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rethinking what ‘productive’ means

August 20, 2011

I’ve seen a lot of talk about ‘the productive class’ lately (which is right out of Ayn Rand’s Atlas Shrugged), usually in reference to the mythical ‘job creators.’ But this attitude often neglects the importance of what they in turn consider ‘unproductive’ activities. As C. A. L’Hirondelle puts it in “The Stupidity of Economic Growth,” “many ‘non-jobs’ such as being an unpaid carer, or doing volunteer work—activities that are often essential to human health and happiness—are considered ‘unproductive’ according to conventional economic measures such as the GDP.”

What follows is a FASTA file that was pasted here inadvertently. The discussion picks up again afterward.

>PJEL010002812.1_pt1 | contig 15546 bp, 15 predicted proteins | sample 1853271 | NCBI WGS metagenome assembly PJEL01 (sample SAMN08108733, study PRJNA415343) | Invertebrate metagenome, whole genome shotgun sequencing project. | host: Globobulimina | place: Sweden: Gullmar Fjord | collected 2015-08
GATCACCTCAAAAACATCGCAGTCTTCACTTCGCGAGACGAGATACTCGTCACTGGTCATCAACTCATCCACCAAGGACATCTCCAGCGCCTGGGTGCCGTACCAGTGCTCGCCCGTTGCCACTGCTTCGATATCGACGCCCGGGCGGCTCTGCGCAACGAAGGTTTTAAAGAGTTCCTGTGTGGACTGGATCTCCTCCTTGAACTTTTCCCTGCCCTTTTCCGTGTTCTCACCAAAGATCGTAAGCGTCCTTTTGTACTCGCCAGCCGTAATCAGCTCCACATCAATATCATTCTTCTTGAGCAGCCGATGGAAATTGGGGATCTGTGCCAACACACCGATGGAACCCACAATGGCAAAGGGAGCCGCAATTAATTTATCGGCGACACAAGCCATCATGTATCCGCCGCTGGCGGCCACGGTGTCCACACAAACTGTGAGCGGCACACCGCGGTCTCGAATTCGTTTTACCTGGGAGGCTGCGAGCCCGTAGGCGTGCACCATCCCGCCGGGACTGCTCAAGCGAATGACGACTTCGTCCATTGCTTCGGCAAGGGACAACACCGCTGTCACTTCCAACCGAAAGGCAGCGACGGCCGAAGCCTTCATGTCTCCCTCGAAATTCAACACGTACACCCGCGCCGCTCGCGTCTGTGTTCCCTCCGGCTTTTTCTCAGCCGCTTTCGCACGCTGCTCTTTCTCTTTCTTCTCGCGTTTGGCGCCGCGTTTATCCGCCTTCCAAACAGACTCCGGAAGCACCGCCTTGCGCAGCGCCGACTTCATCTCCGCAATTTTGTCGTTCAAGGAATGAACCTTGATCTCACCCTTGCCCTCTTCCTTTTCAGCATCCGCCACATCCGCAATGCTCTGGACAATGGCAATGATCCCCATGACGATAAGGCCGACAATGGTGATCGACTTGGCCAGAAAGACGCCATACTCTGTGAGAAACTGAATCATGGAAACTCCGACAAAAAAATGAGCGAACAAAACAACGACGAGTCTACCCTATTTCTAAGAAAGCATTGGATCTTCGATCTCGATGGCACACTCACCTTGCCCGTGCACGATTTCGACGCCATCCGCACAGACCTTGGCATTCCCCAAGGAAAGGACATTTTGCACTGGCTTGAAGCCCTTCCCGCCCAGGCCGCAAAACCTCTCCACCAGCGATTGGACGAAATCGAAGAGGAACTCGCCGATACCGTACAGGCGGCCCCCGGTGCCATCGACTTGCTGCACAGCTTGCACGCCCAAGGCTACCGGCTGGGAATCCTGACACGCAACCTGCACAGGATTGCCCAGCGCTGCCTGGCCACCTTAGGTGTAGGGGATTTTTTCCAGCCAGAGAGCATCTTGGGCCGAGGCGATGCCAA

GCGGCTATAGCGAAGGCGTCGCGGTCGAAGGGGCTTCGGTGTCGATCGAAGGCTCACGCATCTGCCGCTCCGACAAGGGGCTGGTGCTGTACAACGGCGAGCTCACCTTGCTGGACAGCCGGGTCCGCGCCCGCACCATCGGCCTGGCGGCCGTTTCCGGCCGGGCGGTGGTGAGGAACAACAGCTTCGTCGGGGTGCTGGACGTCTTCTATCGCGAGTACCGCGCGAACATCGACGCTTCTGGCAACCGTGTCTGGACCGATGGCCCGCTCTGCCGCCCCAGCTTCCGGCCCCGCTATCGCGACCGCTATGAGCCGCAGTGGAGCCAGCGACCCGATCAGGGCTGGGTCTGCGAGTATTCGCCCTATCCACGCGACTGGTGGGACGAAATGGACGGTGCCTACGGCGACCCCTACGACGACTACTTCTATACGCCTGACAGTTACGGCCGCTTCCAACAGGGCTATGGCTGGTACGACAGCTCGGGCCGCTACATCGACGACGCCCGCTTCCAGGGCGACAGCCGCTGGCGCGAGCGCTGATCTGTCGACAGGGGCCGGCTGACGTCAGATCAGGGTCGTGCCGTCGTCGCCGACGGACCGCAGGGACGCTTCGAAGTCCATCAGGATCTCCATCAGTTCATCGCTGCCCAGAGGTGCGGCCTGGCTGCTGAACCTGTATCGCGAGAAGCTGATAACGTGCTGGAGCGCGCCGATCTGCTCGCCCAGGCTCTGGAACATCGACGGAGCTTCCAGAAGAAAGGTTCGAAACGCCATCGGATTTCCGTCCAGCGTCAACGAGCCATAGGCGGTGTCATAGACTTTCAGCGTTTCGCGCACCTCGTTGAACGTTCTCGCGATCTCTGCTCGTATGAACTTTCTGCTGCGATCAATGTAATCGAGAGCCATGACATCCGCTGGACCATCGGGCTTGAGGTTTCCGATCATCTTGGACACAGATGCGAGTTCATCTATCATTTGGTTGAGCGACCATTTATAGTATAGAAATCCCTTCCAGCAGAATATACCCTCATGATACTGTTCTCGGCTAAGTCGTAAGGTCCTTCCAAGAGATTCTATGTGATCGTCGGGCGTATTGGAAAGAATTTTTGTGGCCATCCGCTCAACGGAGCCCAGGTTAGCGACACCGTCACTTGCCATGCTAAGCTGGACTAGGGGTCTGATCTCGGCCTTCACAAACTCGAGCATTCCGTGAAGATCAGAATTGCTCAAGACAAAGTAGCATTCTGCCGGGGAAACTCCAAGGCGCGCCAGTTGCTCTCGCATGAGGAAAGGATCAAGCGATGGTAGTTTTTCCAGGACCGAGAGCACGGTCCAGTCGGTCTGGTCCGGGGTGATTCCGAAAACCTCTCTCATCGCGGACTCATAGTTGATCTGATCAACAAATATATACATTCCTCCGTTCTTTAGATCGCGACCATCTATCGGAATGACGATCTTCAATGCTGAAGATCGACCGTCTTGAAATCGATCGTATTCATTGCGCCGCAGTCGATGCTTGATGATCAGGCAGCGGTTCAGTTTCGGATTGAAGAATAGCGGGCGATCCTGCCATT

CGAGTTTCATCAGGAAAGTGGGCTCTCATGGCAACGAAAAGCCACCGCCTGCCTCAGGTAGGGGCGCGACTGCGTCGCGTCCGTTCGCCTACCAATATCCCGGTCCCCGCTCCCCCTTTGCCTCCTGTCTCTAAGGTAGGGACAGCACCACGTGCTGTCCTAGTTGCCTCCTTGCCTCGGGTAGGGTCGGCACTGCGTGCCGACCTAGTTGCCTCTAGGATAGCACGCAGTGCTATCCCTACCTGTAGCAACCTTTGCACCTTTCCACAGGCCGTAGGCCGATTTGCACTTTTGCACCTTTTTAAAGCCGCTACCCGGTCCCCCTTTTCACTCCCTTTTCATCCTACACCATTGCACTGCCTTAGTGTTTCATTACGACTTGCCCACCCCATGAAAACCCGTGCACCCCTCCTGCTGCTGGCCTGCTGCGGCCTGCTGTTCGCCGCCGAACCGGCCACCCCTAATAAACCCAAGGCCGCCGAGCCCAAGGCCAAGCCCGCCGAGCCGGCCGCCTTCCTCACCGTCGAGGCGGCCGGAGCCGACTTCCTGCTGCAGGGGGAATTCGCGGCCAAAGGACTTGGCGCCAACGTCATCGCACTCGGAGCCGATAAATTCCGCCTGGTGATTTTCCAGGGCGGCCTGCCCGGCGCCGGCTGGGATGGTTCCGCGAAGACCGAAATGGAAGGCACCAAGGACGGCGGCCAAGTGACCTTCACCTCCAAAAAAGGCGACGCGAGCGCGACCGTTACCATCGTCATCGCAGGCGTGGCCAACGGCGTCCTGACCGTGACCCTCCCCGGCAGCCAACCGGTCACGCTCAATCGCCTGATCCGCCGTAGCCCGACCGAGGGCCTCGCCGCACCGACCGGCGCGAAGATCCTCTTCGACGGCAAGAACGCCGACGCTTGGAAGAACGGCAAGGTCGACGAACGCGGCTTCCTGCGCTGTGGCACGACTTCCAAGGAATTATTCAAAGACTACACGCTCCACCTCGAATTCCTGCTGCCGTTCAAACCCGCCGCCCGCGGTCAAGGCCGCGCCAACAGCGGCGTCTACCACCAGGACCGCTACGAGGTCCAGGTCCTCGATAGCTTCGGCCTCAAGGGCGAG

Personally, I believe that we need to start looking at what is and isn’t ‘productive’ in an entire different and more sustainable way. For example, as the same article notes: “E.F. Schumacher, Marilyn Waring and others have pointed out that harmful activities such as oil spills, clear cuts, ill health, and car accidents count on the ‘plus’ side of the GDP ledger because they generate economic activity while beneficial activities like unpaid family caregiving or growing your own vegetable garden are not counted as they are considered ‘unproductive.'” That’s why I completely agree with biologist and Nobel laureate John Sulston that it’s time to look for more holistic alternatives to GDP as measures of well-being, as well as who and what kinds of activities are considered ‘productive.’


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